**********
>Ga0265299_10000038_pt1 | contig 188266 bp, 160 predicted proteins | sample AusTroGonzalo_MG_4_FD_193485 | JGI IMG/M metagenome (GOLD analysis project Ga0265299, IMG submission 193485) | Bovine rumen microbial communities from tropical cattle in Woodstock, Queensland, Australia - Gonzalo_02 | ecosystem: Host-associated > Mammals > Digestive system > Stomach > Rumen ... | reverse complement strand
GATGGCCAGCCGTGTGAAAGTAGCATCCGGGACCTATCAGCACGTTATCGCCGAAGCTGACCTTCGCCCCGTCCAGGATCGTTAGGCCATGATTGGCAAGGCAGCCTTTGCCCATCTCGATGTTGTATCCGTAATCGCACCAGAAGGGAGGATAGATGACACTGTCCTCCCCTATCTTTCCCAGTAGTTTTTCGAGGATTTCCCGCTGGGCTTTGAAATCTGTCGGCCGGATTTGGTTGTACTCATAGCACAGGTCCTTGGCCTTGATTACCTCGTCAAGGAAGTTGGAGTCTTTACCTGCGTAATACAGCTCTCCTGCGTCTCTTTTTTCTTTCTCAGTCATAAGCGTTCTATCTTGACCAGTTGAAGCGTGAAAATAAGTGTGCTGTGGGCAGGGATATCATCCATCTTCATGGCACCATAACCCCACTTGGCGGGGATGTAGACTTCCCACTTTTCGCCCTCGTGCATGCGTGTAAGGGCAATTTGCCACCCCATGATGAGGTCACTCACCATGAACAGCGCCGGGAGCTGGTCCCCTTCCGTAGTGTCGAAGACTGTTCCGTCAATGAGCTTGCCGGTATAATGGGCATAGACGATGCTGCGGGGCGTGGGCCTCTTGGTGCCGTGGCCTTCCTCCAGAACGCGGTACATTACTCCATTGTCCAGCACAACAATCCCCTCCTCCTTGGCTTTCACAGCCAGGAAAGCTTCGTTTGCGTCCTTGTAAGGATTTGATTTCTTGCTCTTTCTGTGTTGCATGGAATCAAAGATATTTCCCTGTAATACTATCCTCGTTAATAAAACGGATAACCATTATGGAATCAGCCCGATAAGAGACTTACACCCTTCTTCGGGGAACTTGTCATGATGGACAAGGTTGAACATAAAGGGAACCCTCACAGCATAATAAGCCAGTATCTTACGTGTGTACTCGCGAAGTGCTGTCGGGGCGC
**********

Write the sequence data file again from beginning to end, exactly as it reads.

>Ga0265299_10000038_pt1 | contig 188266 bp, 160 predicted proteins | sample AusTroGonzalo_MG_4_FD_193485 | JGI IMG/M metagenome (GOLD analysis project Ga0265299, IMG submission 193485) | Bovine rumen microbial communities from tropical cattle in Woodstock, Queensland, Australia - Gonzalo_02 | ecosystem: Host-associated > Mammals > Digestive system > Stomach > Rumen ... | reverse complement strand
GATGGCCAGCCGTGTGAAAGTAGCATCCGGGACCTATCAGCACGTTATCGCCGAAGCTGACCTTCGCCCCGTCCAGGATCGTTAGGCCATGATTGGCAAGGCAGCCTTTGCCCATCTCGATGTTGTATCCGTAATCGCACCAGAAGGGAGGATAGATGACACTGTCCTCCCCTATCTTTCCCAGTAGTTTTTCGAGGATTTCCCGCTGGGCTTTGAAATCTGTCGGCCGGATTTGGTTGTACTCATAGCACAGGTCCTTGGCCTTGATTACCTCGTCAAGGAAGTTGGAGTCTTTACCTGCGTAATACAGCTCTCCTGCGTCTCTTTTTTCTTTCTCAGTCATAAGCGTTCTATCTTGACCAGTTGAAGCGTGAAAATAAGTGTGCTGTGGGCAGGGATATCATCCATCTTCATGGCACCATAACCCCACTTGGCGGGGATGTAGACTTCCCACTTTTCGCCCTCGTGCATGCGTGTAAGGGCAATTTGCCACCCCATGATGAGGTCACTCACCATGAACAGCGCCGGGAGCTGGTCCCCTTCCGTAGTGTCGAAGACTGTTCCGTCAATGAGCTTGCCGGTATAATGGGCATAGACGATGCTGCGGGGCGTGGGCCTCTTGGTGCCGTGGCCTTCCTCCAGAACGCGGTACATTACTCCATTGTCCAGCACAACAATCCCCTCCTCCTTGGCTTTCACAGCCAGGAAAGCTTCGTTTGCGTCCTTGTAAGGATTTGATTTCTTGCTCTTTCTGTGTTGCATGGAATCAAAGATATTTCCCTGTAATACTATCCTCGTTAATAAAACGGATAACCATTATGGAATCAGCCCGATAAGAGACTTACACCCTTCTTCGGGGAACTTGTCATGATGGACAAGGTTGAACATAAAGGGAACCCTCACAGCATAATAAGCCAGTATCTTACGTGTGTACTCGCGAAGTGCTGTCGGGGCGC